History of Harley-Davidson: 1960-1969: The Coming of Age
Like the rest of America, the 1960s were a turbulent yet transformational time in Harley-Davidson history.
The 1960s in America were a turbulent, transitional time to say the least. Major events like The Vietnam War, Civil Rights protests, and the assassinations of Martin Luther King Jr. and John F. Kennedy had a profound effect on society and culture. By the time this decade had come to an end, America was a very different place. Plain and simple.
The ’60s were an important yet turbulent period in Harley-Davidson history as well. Not necessarily because it was ripe with new, exciting models or transitional change. But the decade saw some critical business transactions that would shape the future of the legendary motorcycle maker for decades to come.
In 1960, Harley-Davidson decided to consolidate the Model 165 and the Hummer lines. The result was the Super-10, which used a 165cc version of the Hummer’s B-model engine. The Super-10 would go on to last only two years in production before it was replaced by the Pacer.
Harley-Davidson also introduced the Topper motor scooter, which still stands as the only scooter platform ever produced by the company. Available with either a 9 hp 165cc two-stroke engine or as the detuned Topper U with 5 hp, the scooter was produced through 1965.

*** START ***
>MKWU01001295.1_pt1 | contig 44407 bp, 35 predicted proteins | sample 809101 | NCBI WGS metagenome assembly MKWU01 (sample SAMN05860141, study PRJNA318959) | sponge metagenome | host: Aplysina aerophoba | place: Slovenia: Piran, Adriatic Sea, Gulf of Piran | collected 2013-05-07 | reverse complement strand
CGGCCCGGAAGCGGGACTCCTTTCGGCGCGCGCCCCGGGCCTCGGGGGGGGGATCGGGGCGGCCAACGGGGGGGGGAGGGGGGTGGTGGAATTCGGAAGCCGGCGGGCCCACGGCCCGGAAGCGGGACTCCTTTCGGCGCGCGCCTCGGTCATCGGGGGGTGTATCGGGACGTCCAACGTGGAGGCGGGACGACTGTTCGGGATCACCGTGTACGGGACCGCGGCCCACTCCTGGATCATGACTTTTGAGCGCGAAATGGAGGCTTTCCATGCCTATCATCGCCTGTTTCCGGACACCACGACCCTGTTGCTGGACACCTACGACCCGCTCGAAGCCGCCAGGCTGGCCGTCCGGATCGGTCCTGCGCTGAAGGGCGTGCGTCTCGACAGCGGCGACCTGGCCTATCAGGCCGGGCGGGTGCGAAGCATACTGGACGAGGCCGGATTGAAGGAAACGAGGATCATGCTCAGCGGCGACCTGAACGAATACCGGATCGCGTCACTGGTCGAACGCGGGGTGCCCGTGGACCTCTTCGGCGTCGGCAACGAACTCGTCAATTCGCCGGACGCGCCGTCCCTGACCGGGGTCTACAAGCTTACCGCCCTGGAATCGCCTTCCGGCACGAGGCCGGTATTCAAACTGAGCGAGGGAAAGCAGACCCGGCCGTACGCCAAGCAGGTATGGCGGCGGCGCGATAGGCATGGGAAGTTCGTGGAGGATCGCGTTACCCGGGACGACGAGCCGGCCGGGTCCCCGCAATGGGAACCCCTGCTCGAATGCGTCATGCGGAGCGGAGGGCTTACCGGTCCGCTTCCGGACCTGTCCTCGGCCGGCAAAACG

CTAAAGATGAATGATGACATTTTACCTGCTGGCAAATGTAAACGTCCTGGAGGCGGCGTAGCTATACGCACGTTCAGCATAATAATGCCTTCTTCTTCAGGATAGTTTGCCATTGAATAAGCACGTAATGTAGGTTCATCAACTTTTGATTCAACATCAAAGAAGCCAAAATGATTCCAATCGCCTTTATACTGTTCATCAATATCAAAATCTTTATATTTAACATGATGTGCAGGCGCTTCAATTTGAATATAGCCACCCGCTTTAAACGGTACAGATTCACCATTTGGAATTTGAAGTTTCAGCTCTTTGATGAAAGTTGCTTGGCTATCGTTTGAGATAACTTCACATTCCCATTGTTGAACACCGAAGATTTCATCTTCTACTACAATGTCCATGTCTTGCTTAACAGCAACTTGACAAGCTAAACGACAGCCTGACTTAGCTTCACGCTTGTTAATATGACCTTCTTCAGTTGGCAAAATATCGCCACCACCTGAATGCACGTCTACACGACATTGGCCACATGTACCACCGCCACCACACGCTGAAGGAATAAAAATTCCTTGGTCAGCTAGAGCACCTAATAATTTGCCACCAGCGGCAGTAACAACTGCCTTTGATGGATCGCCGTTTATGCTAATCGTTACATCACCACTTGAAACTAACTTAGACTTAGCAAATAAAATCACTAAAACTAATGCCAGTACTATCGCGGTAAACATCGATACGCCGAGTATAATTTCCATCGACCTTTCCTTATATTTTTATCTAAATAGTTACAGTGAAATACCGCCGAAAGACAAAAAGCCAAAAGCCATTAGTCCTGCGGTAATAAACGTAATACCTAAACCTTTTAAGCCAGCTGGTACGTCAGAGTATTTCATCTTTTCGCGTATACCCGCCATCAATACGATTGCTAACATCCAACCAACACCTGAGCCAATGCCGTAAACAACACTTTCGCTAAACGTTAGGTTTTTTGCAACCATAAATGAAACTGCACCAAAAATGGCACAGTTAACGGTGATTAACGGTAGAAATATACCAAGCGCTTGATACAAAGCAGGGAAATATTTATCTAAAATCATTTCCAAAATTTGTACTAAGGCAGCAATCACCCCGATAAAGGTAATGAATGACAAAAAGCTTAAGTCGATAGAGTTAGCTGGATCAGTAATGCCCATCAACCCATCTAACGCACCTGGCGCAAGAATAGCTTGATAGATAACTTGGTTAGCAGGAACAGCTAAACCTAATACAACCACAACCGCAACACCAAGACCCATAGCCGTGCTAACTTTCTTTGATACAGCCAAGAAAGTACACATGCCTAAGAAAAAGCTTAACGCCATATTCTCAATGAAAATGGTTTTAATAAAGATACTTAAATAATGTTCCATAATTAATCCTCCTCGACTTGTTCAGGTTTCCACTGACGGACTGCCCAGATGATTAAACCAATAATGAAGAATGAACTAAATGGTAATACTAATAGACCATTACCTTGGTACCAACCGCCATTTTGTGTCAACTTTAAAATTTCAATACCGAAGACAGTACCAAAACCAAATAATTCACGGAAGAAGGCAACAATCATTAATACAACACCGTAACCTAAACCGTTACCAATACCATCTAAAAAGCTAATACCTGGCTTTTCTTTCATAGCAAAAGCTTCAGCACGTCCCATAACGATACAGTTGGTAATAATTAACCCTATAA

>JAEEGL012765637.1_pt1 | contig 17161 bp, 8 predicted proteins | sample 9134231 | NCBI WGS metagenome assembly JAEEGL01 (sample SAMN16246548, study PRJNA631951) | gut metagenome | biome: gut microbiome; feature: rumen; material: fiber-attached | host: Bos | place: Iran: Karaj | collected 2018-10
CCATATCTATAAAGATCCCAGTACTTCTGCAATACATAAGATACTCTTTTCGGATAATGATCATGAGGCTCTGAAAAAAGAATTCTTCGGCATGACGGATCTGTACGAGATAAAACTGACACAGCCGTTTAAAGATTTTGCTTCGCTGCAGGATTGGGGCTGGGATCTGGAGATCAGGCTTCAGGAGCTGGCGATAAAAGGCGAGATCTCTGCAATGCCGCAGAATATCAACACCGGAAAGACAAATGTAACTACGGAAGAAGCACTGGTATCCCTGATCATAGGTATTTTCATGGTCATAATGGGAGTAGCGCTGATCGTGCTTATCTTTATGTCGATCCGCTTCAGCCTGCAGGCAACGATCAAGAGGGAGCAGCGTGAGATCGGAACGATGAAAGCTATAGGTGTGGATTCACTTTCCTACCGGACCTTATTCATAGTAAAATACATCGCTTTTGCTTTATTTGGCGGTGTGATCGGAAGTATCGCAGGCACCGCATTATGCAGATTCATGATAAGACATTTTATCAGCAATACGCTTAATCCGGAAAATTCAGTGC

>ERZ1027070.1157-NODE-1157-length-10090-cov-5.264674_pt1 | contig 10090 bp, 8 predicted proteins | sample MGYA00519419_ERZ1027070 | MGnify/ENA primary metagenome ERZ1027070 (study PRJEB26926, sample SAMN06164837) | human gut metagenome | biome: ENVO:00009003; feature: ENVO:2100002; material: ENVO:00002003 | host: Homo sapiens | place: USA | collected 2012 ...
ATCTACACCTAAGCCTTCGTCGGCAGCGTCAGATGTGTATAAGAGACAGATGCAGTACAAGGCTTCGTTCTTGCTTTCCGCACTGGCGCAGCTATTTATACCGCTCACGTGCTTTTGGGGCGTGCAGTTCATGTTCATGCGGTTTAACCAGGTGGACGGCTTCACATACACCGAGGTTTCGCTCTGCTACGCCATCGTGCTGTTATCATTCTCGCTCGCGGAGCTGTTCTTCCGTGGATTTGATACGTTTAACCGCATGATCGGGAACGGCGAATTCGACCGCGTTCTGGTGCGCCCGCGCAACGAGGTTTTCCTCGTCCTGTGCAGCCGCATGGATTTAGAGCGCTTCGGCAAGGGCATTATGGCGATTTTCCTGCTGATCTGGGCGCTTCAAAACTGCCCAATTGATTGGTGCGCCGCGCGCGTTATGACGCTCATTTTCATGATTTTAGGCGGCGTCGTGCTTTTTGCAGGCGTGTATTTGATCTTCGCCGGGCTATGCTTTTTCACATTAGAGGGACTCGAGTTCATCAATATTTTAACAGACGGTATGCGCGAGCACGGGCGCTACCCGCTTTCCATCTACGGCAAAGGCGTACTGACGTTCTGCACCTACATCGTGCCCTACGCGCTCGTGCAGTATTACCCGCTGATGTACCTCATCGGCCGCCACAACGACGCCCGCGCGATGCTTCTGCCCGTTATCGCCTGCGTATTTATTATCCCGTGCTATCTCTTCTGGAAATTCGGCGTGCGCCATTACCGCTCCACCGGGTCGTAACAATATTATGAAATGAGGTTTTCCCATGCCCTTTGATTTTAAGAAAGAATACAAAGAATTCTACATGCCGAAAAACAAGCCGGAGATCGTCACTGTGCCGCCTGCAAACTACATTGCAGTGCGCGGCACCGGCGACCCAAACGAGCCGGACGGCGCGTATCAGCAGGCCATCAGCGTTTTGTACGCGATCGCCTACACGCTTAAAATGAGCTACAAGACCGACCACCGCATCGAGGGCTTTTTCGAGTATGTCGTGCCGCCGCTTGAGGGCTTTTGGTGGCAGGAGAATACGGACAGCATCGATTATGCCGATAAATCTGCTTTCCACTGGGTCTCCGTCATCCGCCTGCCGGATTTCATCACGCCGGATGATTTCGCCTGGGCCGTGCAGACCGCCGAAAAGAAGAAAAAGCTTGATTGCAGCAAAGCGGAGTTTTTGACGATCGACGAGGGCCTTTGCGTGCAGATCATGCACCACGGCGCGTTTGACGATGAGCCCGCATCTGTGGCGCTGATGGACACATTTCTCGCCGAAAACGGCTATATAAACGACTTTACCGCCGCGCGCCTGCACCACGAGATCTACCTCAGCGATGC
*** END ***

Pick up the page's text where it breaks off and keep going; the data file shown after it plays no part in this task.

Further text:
Harley-Davidson purchased a 50% interest in Aeronatica-Macchi, forming Aermacchi Harley-Davidson. The European division focused on producing small, single cylinder motorcycles. Harley purchased the remaining half of the company in 1974, but sold the entirety to Cagiva in 1978.
Brad Andres scored a first place finish at the Daytona 200. Even better, the top 14 finishers in the historic race also rode Harley-Davidson 750 KR models. Talk about a great day in Harley-Davidson history!
Importation of Aermacchi’s 250cc horizontal single begins as the new Italian/American partnership comes to fruition. The bike bore Harley-Davidson badges and was originally marketed as the Harley-Davidson Wisconsin. Before long, the name was changed to Sprint. The Sprint filled Harley’s need to combat small, cheap imported bikes and also went on to enjoy quite a bit of racing success.